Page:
The new Tarrant County College (TCC) campus, situated just northeast of the historic county courthouse, should be on any architect’s Fort Worth visit list. However, some background is required to understand how the placement and form of the buildings were developed and, ultimately, why the project was abbreviated.
On April 19, the American Institute of Architects’ Committee on the Environment (AIA–COTE) announced its Top Ten projects for 2012. This year’s batch of winners highlights community ties, social equity, and attentiveness to water issues. One Texas firm and three national/international firms with offices in Texas are among the winners.
On October 26, a symposium in El Paso will explore the life and career of architect and artist Charles Ewing Waterhouse, Jr. The occasion, scheduled as part of Tom Lea Month, marks the first time a consideration of modern architecture in El Paso is included in the scholarly festivities.
The Greater Texas Foundation (GTF) building is a collaboration among architecture firm Furman + Keil and an integrated project team that began before the design was initiated and continued throughout the design and construction process.
Founders Hall at the University of North Texas at Dallas campus is a multipurpose academic building that addresses current needs for the students, faculty, and staff, while allowing the campus to expand its curriculum and services. Designed by Overland Partners, the first floor of the 108,000-sf building contains public functions such as a library, open reading room, lecture theater, computer lab, large multipurpose spaces, and food service.
The lower Colorado River’s expansive watershed touches on the lives of more than one million residents of 56 counties in central Texas. Managing supplies of drinking water from the river and harnessing its powerful flow for hydroelectricity are part of the Lower Colorado River Authority’s multi-faceted mission. However, the public utility’s most visible role involves the controlled release of water through six dams along the river’s 600-mile run to the Gulf of Mexico.
AIA Austin honored 10 projects in its 2011 Design Awards Celebration. From a total of 77 submittals, the distinguished jury of architects selected three for Honor Awards, six for Citations of Honor, and one unbuilt project for a Studio Award.
Since its completion in 1986, Fountain Place in downtown Dallas has been praised for both the geometrical precision of its 60-story tower clad in green glass and the extraordinary six-acre urban space that unfurls at its base.
Projecting into the southern end of Flathead Lake in northwestern Montana is a small peninsula of scattered ponderosa pines, towering over a terrain of steep cliff, ridges, and ravines, sloping down to the water’s edge.
A game-changer in more ways than one, Rainwater Court inspires hope and creates new opportunities for more than 600 children and other residents of Mahiga, a rural Kenyan community.
On Oct. 30, AIA El Paso recognized seven projects at its 2009 Design Award Banquet held at the historic Camino Real Hotel in downtown El Paso. Four projects received a Design Award and two projects received an Honorable Mention.
On Oct. 6, the jury for AIA Fort Worth’s 2009 Design Awards program convened at the Modern Art Museum of Fort Worth. They viewed 40 projects submitted by local architects before deciding on the nine they selected for distinction.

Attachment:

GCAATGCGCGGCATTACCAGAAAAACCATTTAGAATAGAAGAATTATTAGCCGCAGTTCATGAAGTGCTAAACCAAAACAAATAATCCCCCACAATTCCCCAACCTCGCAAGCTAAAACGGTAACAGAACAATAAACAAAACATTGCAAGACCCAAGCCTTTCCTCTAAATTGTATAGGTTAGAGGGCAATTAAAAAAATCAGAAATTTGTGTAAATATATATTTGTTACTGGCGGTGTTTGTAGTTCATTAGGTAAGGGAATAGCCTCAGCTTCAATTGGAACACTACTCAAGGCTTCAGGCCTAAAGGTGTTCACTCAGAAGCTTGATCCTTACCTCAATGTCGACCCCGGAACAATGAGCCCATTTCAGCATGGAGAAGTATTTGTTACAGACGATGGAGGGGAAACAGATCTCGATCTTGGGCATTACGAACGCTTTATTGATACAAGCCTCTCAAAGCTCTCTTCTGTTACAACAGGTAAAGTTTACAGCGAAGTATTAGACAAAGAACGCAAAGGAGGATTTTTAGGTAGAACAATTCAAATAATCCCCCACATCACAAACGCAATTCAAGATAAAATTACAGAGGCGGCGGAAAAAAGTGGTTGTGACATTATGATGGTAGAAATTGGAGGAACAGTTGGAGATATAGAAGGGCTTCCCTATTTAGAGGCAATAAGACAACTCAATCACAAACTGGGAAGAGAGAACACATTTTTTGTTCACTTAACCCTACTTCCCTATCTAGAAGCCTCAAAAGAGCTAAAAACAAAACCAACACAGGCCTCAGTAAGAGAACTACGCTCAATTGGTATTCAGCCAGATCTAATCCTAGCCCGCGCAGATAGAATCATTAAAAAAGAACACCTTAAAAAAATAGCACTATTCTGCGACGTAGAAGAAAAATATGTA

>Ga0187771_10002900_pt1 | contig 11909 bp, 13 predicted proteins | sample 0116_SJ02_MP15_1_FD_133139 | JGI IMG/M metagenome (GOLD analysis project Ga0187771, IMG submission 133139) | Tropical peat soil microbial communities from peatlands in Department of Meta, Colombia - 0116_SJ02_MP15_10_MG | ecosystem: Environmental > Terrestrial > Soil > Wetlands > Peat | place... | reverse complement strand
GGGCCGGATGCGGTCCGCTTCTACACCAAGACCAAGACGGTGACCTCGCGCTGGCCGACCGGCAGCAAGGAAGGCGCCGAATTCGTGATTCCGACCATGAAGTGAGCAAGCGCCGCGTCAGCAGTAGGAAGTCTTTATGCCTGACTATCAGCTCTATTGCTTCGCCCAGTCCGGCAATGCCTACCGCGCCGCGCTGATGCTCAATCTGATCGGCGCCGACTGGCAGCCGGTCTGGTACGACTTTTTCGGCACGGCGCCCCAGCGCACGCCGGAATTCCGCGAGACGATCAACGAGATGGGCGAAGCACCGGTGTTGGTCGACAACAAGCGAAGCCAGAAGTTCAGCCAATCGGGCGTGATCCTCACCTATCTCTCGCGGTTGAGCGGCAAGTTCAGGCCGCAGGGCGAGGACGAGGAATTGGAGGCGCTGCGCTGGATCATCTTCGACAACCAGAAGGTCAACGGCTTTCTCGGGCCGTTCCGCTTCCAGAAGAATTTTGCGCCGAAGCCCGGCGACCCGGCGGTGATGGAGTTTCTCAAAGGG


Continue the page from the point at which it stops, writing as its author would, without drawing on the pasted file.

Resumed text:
Built to inform and inspire the students and the local community about conservation, Boerne-Samuel V. Champion High School in Boerne ISD is designed with a focus on the intelligent use of natural resources and protection of the natural environment.
In the fall of 2007, Watermark Community Church in Dallas completed phase two of a three-phase project that created an 11.5-acre campus master-planned and designed by Omniplan. First came the renovation of an eight-story office building to provide facilities for the church’s growing congregation, including spaces for adult education and children’s classes.
In 1836, shortly after Texas won its independence from Mexico, two New York real estate developers, John and Augustus Allen, claimed just over 6,600 acres as the site of Houston. The site, located at the confluence of the Buffalo and White Oak bayous, is where Houston’s first port, known as Allen’s Landing, opened for business in 1841.
Richard Ferrier’s life was like a series of his watercolors—transparent at first, then opaque, and finally transparent again as he shared his heart and soul to his students and friends. When painting, he would begin by masking off the borders and soaking the page with water. Then came the magic as he blended cobalt blue and yellow ochre, mixtures that would then bleed into the wet parchment and travel as the angle set by his hands allowed. His life was like that, a magical work of art created from a broad range of hues.
The jury for AIA Fort Worth’s 2008 Design Awards convened Oct. 14 at the Modern Art Museum of Fort Worth where they sifted through 40 projects before selecting nine for distinction.
A few months before the Lower Río Grande Valley chapter of the American Institute of Architects held its sixteenth annual Building Communities Conference in September, Hurricane Dolly blew the roof off the South Padre Island Convention Center.
Texas is gifted with many celebrated public landscapes from the modern era, including Philip Johnson’s Fort Worth Water Gardens (1974) and Thanks-Giving Square (1974); Daniel Kiley’s Fountain Place (1986) and Dallas Museum of Art (1983); and Peter Walker’s Nasher Sculpture Center Garden (2005).